- The definition of a cord is string or rope that ties or a measurement of cut firewood.
- An example of a cord is what attaches a plug to a lamp.
- An example of a cord is wood stacked in a pile that is 8 feet long, 4 feet wide and 4 feet wide.
- Cordis defined as to attach or secure with a tie, especially a string, rope or wire.
An example of to cord is to connect a wire to a laptop.
- a thick string or thin rope
- any force acting as a tie or bond
Origin of cordfrom use of a cord in measuring a measure of wood cut for fuel, equal to 128 cubic feet (3.6 m), as arranged in a pile 8 feet (2.4 m) long, 4 feet (1.2 m) high, and 4 feet (1.2 m) wide
- a rib on the surface of a fabric
- cloth with a ribbed surface; corduroy
- [pl.] corduroy trousers
- Anat. any part resembling a cord: the spinal cord, vocal cords, umbilical cord
- Elec. a slender, flexible, insulated electrical cable, as one fitted at one end with an electrical plug to connect a lamp to an outlet
Origin of cordMiddle English and Old French corde from Classical Latin chorda from Classical Greek chord?, catgut, chord, cord from Indo-European base an unverified form gher-, intestine from source yarn
- to fasten, connect, or provide with a cord or cords
- to stack (wood) in cords
cut the cord
Origin of cordwith ref. to the umbilical cord
- A slender length of flexible material usually made of twisted strands or fibers and used to bind, tie, connect, or support. See Usage Note at chord1.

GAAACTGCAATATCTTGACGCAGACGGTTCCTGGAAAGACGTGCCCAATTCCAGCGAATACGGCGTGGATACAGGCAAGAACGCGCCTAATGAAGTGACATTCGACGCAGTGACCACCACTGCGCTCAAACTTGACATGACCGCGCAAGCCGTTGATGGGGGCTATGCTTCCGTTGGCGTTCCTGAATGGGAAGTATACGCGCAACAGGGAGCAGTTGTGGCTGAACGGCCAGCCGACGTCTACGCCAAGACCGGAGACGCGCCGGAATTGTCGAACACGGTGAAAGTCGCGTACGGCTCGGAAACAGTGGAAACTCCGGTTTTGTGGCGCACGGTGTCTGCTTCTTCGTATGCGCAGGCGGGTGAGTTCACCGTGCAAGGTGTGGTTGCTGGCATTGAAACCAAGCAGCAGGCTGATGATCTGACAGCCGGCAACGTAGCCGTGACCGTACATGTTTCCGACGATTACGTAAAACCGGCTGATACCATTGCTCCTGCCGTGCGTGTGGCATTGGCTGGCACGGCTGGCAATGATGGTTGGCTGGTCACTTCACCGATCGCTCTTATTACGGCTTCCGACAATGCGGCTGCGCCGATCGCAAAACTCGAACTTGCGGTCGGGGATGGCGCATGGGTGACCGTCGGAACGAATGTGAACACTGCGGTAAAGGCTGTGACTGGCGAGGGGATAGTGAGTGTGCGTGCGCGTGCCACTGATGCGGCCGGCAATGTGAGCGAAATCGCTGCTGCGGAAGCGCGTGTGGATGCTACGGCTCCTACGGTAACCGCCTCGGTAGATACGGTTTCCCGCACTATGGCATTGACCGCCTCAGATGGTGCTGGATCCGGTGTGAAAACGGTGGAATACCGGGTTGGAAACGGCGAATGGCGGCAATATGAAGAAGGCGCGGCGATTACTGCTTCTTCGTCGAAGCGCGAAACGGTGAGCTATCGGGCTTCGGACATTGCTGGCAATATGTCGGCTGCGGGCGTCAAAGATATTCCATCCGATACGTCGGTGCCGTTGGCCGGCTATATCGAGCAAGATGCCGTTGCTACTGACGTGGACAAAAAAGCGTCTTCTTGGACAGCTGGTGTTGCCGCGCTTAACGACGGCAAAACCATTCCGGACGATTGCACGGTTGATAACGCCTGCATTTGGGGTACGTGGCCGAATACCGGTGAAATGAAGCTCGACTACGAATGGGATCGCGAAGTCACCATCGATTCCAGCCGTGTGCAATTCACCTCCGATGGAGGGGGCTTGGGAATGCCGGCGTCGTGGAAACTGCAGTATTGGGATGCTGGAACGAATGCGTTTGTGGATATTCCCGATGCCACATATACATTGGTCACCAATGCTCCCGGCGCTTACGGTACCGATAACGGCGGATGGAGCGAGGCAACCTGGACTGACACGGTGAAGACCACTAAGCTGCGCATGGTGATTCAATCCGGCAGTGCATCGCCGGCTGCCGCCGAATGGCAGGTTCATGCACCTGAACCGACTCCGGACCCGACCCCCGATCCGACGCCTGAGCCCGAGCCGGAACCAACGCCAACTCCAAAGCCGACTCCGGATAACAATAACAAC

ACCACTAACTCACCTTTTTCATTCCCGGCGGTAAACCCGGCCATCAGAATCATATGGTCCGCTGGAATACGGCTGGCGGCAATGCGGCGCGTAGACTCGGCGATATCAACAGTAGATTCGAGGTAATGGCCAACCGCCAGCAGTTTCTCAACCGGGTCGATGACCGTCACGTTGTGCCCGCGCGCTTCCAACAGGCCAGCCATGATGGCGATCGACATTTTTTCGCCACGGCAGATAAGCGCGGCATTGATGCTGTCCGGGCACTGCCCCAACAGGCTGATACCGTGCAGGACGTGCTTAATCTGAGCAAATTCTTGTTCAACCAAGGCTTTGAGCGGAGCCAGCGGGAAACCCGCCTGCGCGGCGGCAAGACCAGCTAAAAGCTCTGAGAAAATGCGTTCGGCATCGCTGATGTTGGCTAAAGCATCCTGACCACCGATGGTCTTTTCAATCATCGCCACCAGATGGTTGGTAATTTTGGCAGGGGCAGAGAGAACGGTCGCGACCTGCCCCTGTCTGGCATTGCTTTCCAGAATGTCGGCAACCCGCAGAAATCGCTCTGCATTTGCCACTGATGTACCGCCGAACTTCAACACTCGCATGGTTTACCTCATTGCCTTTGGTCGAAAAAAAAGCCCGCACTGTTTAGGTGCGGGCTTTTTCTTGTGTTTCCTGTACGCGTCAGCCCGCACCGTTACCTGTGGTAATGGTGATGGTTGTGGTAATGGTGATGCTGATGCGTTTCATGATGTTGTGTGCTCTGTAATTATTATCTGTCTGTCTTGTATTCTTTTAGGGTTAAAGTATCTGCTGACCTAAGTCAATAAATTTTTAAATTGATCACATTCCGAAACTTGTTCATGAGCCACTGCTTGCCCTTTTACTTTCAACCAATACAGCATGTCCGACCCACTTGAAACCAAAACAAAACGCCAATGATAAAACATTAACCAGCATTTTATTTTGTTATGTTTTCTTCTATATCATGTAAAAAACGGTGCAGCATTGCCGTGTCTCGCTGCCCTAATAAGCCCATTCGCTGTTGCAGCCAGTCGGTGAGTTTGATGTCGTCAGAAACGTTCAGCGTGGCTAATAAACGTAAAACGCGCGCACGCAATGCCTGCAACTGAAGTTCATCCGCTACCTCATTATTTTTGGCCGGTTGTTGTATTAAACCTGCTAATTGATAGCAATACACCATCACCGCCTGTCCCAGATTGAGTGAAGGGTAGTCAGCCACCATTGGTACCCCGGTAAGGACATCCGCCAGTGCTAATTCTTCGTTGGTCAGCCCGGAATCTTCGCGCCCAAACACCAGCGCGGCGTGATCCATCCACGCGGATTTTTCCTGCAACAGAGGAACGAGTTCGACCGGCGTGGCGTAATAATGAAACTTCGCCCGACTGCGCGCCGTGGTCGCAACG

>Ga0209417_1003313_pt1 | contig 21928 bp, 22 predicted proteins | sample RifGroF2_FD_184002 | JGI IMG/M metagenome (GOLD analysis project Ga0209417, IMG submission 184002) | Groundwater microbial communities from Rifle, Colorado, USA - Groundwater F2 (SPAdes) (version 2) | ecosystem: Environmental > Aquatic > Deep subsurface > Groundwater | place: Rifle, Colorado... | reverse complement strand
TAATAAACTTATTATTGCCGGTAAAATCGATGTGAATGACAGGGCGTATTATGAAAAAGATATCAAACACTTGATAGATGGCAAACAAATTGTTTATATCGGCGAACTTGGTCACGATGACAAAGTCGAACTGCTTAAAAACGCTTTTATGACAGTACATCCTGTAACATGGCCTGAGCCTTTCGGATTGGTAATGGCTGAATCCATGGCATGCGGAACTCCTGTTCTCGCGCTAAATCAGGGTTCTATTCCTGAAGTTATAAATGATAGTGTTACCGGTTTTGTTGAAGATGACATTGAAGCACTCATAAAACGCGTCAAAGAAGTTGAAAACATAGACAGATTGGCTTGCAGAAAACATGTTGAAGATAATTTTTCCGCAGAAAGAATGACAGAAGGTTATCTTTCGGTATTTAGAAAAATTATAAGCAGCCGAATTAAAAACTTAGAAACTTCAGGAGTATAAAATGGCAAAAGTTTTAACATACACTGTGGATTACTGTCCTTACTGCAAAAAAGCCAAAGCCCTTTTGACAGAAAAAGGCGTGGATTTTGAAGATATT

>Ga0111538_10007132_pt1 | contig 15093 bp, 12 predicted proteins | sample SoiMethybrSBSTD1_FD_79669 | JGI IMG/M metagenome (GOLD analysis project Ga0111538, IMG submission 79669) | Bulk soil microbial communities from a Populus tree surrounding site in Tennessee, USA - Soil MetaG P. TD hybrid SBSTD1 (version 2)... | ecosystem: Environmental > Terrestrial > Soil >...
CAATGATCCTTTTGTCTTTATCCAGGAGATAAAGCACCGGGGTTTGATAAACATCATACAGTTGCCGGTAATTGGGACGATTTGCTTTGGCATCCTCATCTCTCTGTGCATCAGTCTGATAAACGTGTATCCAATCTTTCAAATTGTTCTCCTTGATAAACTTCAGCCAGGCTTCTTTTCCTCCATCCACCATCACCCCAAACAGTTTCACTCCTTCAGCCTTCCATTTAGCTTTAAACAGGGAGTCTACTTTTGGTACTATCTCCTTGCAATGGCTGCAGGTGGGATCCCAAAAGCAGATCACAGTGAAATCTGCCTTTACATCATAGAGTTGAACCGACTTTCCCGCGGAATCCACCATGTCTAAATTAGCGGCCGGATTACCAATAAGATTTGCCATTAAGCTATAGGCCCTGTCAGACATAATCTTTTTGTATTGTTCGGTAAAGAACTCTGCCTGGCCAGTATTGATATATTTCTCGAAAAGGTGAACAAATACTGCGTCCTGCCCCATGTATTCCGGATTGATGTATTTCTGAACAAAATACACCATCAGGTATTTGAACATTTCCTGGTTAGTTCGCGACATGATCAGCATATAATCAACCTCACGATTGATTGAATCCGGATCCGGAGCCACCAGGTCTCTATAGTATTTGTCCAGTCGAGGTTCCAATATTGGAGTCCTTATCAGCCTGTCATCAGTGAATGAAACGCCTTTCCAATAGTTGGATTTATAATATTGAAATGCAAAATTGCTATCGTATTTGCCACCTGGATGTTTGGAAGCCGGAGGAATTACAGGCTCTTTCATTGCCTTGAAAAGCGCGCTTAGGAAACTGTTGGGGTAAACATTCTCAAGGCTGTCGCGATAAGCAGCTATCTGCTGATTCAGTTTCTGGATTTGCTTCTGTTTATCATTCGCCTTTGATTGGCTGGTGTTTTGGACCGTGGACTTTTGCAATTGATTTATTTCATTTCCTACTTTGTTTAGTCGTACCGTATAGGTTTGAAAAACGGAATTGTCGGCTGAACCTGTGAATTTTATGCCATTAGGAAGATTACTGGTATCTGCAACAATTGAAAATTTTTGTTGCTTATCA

- An insulated flexible electric wire fitted with a plug or plugs.
- A hangman's rope.
- An influence, feeling, or force that binds or restrains; a bond or tie.
- also chord Anatomy A long ropelike structure, such as a nerve or tendon: a spinal cord.
- a. A raised rib on the surface of cloth.b. A fabric or cloth with such ribs.
- cords Pants made of corduroy.
- A unit of quantity for cut fuel wood, equal to a stack measuring 4 × 4 × 8 feet or 128 cubic feet (3.62 cubic meters).
transitive verbcord·ed, cord·ing, cords
- To fasten or bind with a cord: corded the stack of old newspapers and placed them in the recycling bin.
- To furnish with a cord.
- To pile (wood) in cords.
Origin of cordMiddle English from Old French corde from Latin chorda from Greek khordē ; see gherə- in Indo-European roots.
- A long, thin, flexible length of twisted yarns (strands) of fiber (rope, for example); (uncountable) such a length of twisted strands considered as a commodity.
- The burglar tied up the victim with a cord.
- He looped some cord around his fingers.
- A small flexible electrical conductor composed of wires insulated separately or in bundles and assembled together usually with an outer cover; the electrical cord of a lamp, sweeper ((US) vacuum cleaner), or other appliance.
- A unit of measurement for firewood, equal to 128 cubic feet (4 × 4 × 8 feet), composed of logs and/or split logs four feet long and none over eight inches diameter. It is usually seen as a stack four feet high by eight feet long.
- (in plural cords) See cords.
- Common misspelling of chord: a cross-section measurement of an aircraft wing.
- Dated form of chord: musical sense.
- (figuratively) Any influence by which persons are caught, held, or drawn, as if by a cord.
- (anatomy) Any structure having the appearance of a cord, especially a tendon or nerve.
- spermatic cord; spinal cord; umbilical cord; vocal cords
(third-person singular simple present cords, present participle cording, simple past and past participle corded)